Israel boosts attack on Iran nuclear deal after ‘productive’ Geneva talks
As delegations from Iran and six leading nations were locked in negotiations in Geneva, the government of Israeli Prime Minister Benjamin Netanyahu was continuing to advocate against dealing with Tehran. Over the weekend, Netanyahu called British PM David Cameron and German Chancellor Angela Merkel to promote Tel Aviv’s position, he told his Cabinet on Sunday.
“I told them that according to the information reaching Israel, the deal that appears to be in the offing is bad and dangerous,” Netanyahu said. “Not just for us but also for them. I suggested that they wait and give it serious consideration, and it’s good that that is indeed what was decided. We will do everything we can to convince the leaders not to reach a bad agreement.”
"I asked them what was the rush? I suggested they wait," he said in remarks relayed by his office.
Netanyahu added that he spoke on the phone to French President Francois Hollande on the Iranian talks. France took the lead in stalling negotiations with Iran this weekend, and the French leader is to visit Israel next Sunday.
Netanyahu himself is to visit Moscow on November 20 just as talks are to resume in Geneva.
Israel will also be able to voice its objections to a delegation of senior US officials, led by Wendy Sherman, the U.S. Undersecretary of State for political affairs, which is due to arrive in Jerusalem on Sunday. The officials are to update Netanyahu’s government on the developments in Geneva.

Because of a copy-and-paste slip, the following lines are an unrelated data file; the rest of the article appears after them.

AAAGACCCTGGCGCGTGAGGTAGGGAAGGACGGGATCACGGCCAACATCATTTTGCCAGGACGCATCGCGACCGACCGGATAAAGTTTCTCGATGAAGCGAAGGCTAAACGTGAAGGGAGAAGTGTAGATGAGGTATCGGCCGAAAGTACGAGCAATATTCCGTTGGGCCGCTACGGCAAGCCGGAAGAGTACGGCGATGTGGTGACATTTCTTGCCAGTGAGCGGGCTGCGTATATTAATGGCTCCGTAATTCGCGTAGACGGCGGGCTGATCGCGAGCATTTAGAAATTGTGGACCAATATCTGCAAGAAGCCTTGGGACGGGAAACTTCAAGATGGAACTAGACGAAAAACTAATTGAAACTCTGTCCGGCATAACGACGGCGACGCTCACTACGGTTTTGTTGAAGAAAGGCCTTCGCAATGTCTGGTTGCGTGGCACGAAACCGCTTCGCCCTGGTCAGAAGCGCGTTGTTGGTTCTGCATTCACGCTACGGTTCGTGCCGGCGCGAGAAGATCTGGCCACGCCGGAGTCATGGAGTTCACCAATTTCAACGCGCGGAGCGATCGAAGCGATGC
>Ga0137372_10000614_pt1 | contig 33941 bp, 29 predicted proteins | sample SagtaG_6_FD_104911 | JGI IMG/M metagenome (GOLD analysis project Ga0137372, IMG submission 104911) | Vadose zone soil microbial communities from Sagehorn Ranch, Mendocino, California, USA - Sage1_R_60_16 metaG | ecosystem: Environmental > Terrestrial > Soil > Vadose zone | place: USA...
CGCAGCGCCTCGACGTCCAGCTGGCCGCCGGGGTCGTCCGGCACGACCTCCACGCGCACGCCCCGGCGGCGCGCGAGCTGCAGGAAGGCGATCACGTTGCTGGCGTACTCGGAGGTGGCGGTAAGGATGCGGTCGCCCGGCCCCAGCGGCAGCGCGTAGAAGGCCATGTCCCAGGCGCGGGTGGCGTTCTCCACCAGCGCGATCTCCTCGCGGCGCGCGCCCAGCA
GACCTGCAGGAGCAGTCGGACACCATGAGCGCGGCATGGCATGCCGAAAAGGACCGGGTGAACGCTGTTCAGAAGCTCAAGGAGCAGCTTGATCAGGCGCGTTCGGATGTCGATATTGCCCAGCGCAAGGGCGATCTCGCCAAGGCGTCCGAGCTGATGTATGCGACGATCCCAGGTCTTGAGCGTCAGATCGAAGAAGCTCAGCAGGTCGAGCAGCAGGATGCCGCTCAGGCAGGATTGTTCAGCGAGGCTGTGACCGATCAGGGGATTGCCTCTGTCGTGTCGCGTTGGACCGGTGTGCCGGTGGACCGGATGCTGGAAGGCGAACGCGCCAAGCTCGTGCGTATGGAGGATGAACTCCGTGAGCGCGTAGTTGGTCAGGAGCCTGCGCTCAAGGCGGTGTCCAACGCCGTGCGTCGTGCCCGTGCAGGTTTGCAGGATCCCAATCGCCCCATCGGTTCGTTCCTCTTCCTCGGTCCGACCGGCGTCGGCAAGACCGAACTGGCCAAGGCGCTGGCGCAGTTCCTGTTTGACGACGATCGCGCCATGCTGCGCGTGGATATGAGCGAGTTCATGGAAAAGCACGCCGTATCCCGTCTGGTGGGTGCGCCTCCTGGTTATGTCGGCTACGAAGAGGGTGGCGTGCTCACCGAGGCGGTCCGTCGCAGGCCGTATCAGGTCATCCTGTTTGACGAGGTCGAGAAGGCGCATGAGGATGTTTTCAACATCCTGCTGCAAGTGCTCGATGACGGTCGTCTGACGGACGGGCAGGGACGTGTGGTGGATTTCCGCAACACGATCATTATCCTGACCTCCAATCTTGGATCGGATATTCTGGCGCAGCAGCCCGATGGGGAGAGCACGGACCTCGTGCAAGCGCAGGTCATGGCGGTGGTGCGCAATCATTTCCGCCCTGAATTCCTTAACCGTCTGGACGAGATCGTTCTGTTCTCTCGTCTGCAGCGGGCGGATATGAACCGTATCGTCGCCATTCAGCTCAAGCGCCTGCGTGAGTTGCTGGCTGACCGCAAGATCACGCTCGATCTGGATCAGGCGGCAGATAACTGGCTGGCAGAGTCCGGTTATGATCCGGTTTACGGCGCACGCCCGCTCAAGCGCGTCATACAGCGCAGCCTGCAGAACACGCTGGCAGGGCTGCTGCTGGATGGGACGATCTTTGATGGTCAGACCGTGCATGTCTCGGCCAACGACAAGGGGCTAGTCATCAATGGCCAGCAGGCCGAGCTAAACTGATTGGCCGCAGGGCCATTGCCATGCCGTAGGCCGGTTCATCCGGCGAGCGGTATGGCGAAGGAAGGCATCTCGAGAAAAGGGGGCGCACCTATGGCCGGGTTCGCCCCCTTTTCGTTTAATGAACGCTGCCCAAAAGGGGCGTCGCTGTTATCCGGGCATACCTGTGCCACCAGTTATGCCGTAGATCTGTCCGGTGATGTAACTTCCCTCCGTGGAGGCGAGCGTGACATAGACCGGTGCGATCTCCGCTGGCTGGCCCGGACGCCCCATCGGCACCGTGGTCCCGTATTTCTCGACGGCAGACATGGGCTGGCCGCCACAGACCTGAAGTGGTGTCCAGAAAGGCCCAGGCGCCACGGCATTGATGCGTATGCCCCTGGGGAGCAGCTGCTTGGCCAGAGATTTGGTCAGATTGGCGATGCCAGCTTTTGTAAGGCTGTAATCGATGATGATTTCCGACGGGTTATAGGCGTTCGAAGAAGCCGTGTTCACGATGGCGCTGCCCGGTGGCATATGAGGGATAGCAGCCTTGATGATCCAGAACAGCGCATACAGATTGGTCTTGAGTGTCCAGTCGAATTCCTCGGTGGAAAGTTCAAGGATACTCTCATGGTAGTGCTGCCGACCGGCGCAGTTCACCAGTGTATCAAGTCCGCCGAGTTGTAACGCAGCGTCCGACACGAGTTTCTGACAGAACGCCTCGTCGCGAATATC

In addition to lobbying President Obama’s administration, Israel is planning a lobbying campaign aimed at the US Congress, Israeli Economy Minister Naftali Bennett said Sunday.
"Before the talks resume, we will lobby dozens of members of the US Congress to whom I will personally explain during a visit beginning on Tuesday that Israel's security is in jeopardy," he told Israeli army radio.
Iran was engaged in marathon talks with the P5+1 group of nations in Geneva this week, which it was hoped would produce an agreement on Tehran’s nuclear power program. Iran was expected to offer more transparency and agree to limitations on uranium enrichment in exchange for an eventual lifting of crippling economic sanctions imposed by the US and the EU.
Netanyahu’s government has been extremely vocal in objecting to the Obama administration’s rapprochement with Iran after the election of Hassan Rouhani as the country’s new president. Apparently, stalling tactics is what the Netanyahu government sees as a solution in the situation.
"In another two and a half years there will be someone else in the White House, but we will still be here," Israel's deputy Defense Minister, Danny Danon, told public radio Sunday.
A failure to strike a deal that would at least partially lift economic sanctions against Iran may also undermine Rouhani’s power base at home. The conservative section of the Iranian establishment is far from approving his policy towards the US, and a lack of concrete results in the talks may cost the Iranian president support.
The possible recovery of Iran, a leading Shiite nation in the Middle East, is also viewed with disdain by the Sunni monarchies such as Saudi Arabia and the United Arab Emirates. US Secretary of State John Kerry will be flying to Abu Dhabi to meet his counterpart in the UAE, Sheikh Abudllah bin Zayed Al Nahyan, and is expected to discuss the Iran negotiations.